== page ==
Tag Archives: Pharmacy

Identification Of Pharma Cases In The U.S.

5 BoxesLast week I discussed controversy over the use of GS1’s Serial Shipping Container Code (SSCC) in the Brazil pharma supply chain to meet regulatory requirements imposed by ANVISA.  But there are different controversies, or at least potential confusion, in the U.S. pharma supply chain surrounding case labels, and some of those are relate to the SSCC and its use.

A case product identification label is the label a manufacturer usually places on each homogeneous case at case-packing time to identify what is inside the corrugated box.  A “homogenous case” is a case that Continue reading Identification Of Pharma Cases In The U.S.

The Coming Battle Over Decommissioning At The Pharmacy

Certificate of Serial Number Death
Certificate of Serial Number Death

The U.S. pharma supply chain will operate under two major phases as dictated by the Drug Supply Chain Security Act (DSCSA).  We are now operating under the first major phase.  Well, OK, it won’t be fully operational until July 1st when dispensers (see “Who Is A DSCSA Dispenser?”) are required to begin receiving, saving and retrieving Transaction Information (TI)Transaction History (TH), and Transaction Statements (TS) for each shipment they receive.  Drug manufacturers, repackagers and wholesale distributors were supposed to begin exchanging those documents on January 1st but in late December the FDA issued a draft guidance that indicated they will not enforce that requirement until May 1st (see “FDA Postpones Enforcement of DSCSA Transaction Data Exchange Until May 1”).  But be aware that according to the DSCSA, as of January 1st, all trading partners must be properly licensed and everyone may only buy and sell drugs legally from/to companies who hold a valid State or Federal license.  Those and other requirements of the DSCSA were not delayed by the FDA.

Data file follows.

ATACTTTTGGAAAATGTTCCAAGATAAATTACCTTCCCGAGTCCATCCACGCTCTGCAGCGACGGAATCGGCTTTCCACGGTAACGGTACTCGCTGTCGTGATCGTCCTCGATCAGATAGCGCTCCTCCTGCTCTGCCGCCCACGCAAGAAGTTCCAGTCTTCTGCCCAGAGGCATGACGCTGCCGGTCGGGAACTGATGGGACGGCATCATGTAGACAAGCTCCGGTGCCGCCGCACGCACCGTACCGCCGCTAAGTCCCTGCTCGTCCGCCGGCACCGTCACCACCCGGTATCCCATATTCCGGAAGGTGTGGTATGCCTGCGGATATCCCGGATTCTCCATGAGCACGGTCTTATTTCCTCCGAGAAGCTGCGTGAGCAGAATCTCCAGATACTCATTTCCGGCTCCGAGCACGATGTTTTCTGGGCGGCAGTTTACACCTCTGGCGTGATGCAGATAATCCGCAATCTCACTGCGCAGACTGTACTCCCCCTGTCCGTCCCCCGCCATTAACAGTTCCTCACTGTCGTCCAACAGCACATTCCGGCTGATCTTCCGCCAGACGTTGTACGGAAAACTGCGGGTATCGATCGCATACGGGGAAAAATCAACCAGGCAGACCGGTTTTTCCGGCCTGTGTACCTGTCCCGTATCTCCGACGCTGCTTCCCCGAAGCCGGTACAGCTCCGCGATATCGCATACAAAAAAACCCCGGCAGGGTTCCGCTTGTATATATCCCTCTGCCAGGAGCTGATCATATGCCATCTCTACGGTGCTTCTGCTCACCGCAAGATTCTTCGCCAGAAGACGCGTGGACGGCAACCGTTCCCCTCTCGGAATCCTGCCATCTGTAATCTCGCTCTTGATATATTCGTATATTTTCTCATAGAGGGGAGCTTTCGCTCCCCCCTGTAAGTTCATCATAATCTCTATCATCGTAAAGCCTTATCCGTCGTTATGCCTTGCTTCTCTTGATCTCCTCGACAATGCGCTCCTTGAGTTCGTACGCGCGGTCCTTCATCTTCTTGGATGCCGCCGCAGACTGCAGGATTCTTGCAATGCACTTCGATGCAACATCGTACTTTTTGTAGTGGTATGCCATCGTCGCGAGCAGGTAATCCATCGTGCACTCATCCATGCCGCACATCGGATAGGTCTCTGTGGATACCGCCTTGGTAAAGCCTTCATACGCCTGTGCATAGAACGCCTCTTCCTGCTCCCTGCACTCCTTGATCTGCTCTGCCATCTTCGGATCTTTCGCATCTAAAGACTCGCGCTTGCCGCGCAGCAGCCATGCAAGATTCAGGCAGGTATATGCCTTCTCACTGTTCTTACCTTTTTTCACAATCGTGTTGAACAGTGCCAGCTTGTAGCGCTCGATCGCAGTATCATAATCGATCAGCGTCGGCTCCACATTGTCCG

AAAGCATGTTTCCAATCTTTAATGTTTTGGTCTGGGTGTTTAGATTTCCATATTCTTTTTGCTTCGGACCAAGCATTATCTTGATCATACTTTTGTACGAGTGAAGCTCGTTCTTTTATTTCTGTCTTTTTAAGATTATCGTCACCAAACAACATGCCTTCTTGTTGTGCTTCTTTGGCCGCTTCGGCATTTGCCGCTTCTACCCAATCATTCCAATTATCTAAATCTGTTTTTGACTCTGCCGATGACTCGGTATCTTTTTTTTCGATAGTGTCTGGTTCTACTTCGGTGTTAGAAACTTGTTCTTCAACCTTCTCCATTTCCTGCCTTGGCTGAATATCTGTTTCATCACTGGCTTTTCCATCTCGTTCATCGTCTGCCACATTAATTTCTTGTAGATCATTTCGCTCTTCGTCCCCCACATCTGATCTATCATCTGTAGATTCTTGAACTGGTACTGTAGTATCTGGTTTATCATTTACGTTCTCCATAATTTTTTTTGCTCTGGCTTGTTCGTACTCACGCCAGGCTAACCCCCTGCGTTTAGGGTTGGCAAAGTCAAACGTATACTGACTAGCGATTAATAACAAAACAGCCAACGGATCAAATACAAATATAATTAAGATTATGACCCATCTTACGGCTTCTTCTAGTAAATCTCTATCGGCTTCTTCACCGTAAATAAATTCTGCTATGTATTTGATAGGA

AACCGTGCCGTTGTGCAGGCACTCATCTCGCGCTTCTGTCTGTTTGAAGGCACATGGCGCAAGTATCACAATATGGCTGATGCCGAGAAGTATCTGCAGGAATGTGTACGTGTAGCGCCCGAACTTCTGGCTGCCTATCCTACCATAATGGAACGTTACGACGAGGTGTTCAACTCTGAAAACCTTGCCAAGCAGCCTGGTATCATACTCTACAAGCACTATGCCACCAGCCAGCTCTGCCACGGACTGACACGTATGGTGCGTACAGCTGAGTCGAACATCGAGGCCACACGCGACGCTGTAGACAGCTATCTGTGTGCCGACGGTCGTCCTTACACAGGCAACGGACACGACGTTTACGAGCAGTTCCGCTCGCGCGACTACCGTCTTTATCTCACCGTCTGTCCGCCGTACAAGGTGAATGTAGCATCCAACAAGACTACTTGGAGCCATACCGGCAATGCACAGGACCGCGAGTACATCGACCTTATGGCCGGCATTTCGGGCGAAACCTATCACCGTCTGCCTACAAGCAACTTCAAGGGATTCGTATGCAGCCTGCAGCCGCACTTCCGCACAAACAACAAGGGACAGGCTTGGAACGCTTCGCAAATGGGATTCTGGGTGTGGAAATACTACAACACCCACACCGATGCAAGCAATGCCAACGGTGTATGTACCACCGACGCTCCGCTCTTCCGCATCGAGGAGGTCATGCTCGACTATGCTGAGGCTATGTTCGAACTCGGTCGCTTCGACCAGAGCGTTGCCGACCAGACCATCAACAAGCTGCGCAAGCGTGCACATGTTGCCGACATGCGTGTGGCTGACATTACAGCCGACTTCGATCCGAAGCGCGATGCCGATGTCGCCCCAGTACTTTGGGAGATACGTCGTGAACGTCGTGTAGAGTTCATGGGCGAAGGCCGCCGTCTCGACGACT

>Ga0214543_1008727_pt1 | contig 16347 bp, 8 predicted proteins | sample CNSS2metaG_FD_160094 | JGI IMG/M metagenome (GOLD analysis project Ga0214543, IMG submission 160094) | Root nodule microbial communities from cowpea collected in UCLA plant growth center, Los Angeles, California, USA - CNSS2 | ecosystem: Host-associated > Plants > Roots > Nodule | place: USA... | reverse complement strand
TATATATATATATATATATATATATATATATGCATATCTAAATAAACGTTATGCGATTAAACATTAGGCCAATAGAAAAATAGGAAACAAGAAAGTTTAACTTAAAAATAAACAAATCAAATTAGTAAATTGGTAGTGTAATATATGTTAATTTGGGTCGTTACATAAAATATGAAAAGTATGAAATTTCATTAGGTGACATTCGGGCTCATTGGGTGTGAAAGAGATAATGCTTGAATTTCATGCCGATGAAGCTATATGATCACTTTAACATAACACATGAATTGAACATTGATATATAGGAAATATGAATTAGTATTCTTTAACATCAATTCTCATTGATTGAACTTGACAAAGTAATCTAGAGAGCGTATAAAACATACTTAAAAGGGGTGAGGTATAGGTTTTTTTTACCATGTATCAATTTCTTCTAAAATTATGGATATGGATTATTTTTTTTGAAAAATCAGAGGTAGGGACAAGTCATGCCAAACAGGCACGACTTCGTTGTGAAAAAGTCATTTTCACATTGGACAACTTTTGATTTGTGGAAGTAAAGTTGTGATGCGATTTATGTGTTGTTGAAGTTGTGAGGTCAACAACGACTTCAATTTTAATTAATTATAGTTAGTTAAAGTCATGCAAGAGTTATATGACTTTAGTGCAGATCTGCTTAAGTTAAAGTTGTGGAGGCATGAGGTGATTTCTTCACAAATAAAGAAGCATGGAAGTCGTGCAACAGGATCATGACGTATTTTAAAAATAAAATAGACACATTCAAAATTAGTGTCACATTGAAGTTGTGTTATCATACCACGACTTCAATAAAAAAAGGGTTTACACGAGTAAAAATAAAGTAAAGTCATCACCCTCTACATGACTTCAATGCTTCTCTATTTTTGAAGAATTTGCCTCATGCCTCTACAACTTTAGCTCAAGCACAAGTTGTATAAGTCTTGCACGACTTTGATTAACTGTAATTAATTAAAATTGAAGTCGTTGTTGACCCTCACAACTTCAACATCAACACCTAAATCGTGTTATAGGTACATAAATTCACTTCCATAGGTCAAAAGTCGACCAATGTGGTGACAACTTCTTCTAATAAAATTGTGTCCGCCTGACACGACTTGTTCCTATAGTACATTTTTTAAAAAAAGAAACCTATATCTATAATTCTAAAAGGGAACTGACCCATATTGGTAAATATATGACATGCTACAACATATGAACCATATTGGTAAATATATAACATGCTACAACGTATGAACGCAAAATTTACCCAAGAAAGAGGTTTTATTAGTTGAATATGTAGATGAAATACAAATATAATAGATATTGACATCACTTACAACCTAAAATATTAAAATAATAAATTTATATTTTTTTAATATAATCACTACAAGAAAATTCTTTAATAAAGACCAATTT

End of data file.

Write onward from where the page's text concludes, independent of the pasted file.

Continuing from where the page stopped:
The second major phase of the DSCSA will not occur until November 27, 2023 when the law transforms into something that is fairly nebulous right now.  That is, between now and Continue reading The Coming Battle Over Decommissioning At The Pharmacy

The New Grandfathering Provisions Of The California Pedigree Law

Grandfather clockImportant Notice To Readers of This Essay On November 27, 2013, President Barack Obama signed the Drug Quality and Security Act of 2013 into law. That act has many provisions, but one is to pre-empt all existing and future state serialization and pedigree laws like those that previously existed in California and Florida. Some or all of the information contained in this essay is about some aspect of one or more of those state laws and so that information is now obsolete. It is left here only for historical purposes for those wishing to understand those old laws and the industry’s response to them.At the February 5, 2013 meeting of the California Board of Pharmacy the Board took the final vote to proceed with filing a number of important clarifying regulations–the first since the Ridley-Thomas bill was enacted in 2008 that established the current staggered effective dates.  These include  the recognition of the FDA Standardized Numeric Identifier (SNI) as the “unique identifier” for use on each drug package, and definition around how supply chain companies can grandfather their existing non-serialized, non-pedigreed stock at the time the law goes into effect.

The official minutes of the meeting are not yet available but the video has been posted for a few weeks now.  The pertinent action occurs in the first video of the two day meeting at approximately 2:24:00 (hours:minutes:seconds).  (Don’t you just love government meetings on YouTube?)  The source text of the pending regulation (which is Continue reading The New Grandfathering Provisions Of The California Pedigree Law

We Should Be Ashamed Of The U.S. Approach To Pharma Recalls

Flicker / Akulawolf

That’s right.  We should all be ashamed of the way our supply chain handles drug recalls and we should do something about it.  I will explain, but first, what is a drug recall?

Today, when the manufacturer decides that a recall is necessary—either on their own or through a request by the FDA—they issue a recall for it.  The FDA website is a great resource for learning about what a recall is (see “What is a recall?”, and “FDA 101: Product Recalls – From First Alert to Effectiveness Checks” and their recalls homepage at “Drug Recalls”).

Recalls can be issued for a number of reasons including Continue reading We Should Be Ashamed Of The U.S. Approach To Pharma Recalls